It was a little over a month ago that gold was plunging, sending investors into a panic and driving gold miners’ share prices to new 52-week lows. This sell-off saw gold at a low of just over $1,200 per ounce with naysayers speculating that it would fall to under $1,000 per ounce.
What is the outlook for the price of gold?
Much of the speculation was based on the belief that the Fed would start tapering its quantitative easing program earlier than expected. This has artificially reduced interest rates near zero while injecting billions of dollars into the U.S. economy through a bond-buying program.
It was also based on better than expected economic data coming out of China and the U.S. But with the Fed now providing clearer guidance as to when and how that winding down will take place, much of the panic has subsided.
This, combined with growing civil unrest in the Middle East, has caused gold prices to spike, now up by almost 8% to around $1,415 per ounce for August. Gold mining stocks have made a sharp comeback over the last two weeks as a result. However, there is still considerable uncertainty as to whether this is a sustainable rally or a short-term price spike driven by geopolitical events.
Regardless of the short-term direction of gold, there are a range of factors that indicate a price floor has been created. And that’s because gold supply will fall with the majority of miners having slashed exploration and development programs during the second quarter of 2013.
While central bank buying is uncertain, there is still strong demand for jewelry, gold bullion, and coin investment. In the second quarter of 2013, jewelry demand climbed 37%, while gold bar and coin investment soared by 78% year over year. Despite the rise in the price of gold and the rally among mining stocks, the group has underperformed due to rising crude prices.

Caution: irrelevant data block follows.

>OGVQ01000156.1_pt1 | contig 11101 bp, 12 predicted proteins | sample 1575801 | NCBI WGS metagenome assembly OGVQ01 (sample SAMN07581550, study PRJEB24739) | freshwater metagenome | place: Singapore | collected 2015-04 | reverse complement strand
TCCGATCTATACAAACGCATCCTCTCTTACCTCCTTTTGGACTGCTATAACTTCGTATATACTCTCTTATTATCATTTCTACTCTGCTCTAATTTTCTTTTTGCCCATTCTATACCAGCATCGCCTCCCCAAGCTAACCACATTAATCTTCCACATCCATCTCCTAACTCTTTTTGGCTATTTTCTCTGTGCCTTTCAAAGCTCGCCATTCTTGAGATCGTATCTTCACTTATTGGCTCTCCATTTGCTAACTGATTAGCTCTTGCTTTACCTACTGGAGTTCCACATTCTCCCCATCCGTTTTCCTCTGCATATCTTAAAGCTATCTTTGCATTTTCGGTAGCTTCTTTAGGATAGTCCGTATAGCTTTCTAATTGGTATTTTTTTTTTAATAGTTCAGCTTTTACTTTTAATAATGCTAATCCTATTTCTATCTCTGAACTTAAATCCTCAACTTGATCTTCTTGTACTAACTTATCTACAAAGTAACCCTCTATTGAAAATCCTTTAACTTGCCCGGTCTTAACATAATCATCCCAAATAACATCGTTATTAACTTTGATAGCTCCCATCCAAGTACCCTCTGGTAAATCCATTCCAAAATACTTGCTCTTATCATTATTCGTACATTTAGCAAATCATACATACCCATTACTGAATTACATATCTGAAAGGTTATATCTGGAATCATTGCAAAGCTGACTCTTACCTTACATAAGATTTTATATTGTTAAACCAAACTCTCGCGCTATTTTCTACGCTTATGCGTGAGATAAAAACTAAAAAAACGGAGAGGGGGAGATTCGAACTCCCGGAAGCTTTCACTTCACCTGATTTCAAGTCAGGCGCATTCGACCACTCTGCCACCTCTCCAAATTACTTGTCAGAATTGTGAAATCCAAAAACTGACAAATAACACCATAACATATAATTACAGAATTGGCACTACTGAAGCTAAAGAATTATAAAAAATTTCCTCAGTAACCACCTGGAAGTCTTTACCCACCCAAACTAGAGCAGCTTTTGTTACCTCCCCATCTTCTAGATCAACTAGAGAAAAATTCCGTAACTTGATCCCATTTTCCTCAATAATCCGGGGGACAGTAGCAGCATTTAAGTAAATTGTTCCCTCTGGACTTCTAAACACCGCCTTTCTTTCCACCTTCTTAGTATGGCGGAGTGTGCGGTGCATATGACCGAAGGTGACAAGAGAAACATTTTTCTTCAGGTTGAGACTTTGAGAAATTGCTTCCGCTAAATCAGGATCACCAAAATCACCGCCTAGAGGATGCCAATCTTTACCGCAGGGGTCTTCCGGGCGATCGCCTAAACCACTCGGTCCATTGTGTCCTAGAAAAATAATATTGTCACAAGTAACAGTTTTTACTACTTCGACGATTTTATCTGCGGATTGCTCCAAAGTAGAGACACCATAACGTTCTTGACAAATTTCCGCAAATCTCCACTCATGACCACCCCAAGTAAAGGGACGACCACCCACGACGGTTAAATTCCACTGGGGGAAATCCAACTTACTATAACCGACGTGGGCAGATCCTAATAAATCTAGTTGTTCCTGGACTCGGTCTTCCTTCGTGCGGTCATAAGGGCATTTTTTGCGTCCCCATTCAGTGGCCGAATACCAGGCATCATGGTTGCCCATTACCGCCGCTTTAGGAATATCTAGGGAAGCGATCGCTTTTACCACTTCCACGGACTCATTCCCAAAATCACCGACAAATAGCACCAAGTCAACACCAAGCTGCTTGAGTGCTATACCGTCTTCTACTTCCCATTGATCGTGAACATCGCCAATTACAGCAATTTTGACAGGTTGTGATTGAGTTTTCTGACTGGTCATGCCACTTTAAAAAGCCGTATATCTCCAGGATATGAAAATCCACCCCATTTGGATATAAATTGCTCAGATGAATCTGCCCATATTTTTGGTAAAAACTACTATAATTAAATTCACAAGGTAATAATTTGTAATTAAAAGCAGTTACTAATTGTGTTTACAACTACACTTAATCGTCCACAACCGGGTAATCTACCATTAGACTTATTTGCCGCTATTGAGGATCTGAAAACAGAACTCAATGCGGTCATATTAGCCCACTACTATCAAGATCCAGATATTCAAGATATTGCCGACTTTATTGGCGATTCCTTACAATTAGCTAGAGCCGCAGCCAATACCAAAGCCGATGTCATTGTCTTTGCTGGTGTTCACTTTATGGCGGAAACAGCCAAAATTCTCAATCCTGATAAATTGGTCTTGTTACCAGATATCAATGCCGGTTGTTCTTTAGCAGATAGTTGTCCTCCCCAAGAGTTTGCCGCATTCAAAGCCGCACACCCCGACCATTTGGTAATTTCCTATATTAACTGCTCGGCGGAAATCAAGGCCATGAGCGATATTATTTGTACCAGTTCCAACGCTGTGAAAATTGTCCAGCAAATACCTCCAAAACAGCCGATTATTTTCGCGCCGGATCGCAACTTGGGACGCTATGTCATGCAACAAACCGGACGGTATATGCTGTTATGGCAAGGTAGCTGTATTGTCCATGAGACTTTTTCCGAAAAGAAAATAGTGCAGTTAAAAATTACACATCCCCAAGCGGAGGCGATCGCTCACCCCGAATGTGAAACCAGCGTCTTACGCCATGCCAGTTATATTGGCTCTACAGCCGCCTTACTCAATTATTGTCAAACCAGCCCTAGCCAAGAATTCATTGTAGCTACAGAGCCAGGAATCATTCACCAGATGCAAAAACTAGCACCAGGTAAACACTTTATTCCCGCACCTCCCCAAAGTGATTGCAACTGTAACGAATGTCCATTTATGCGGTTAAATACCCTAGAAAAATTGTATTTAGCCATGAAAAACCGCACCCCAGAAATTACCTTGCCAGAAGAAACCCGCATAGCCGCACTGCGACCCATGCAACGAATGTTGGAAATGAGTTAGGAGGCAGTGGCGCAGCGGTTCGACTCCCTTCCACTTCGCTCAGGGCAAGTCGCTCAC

This is because gold miners are stocks first and a leveraged play on gold second, with gold mining being an energy-intensive activity. Accordingly the cost base of gold miners increases as energy costs rise. For August alone, crude rose 3% to well over $100 per barrel. Given the energy-intensive nature of gold exploration, mine development, and gold production, this has caused production costs to rise.
How to play the spike in the price of gold
The best way for investors to play the spike in gold and the ongoing uncertainty facing gold miners is to identify those miners that are undervalued, with a low production cost per ounce of gold. Typically, the highest-cost gold miners are those that are reliant primarily on underground mines to produce gold, while open cut mining is far more cost effective.
The world’s largest miner, Barrick Gold Corporation (USA) (NYSE:ABX) is one of the lowest-cost producers in the industry with an all in sustaining cost of $919 per ounce of gold produced. For the second quarter 2013, Barrick reported particularly disappointing results, but this was to be expected by investors because of the difficult operating environment. It also slashed its dividend by 75% further disappointing investors and driving a sustained sell-off of its shares.
This has made Barrick Gold Corporation (USA) (NYSE:ABX)’s valuation appear quite appealing, with it now trading wiith an enterprise-value of only four times its EBITDA. But impressively for the same period Barrick grewe its gold production by 4%, leaving Barrick well positioned to take advantage of any increases in the price of gold.
Furthermore, Barrick Gold Corporation (USA) (NYSE:ABX) cleared the decks by taking a $5 billion charge against the value of its troubled Pascua-Lama mine, and commenced the divestment of a range of non-core assets. This leaves it well positioned to focus on its core gold producing assets so it can build value for investors.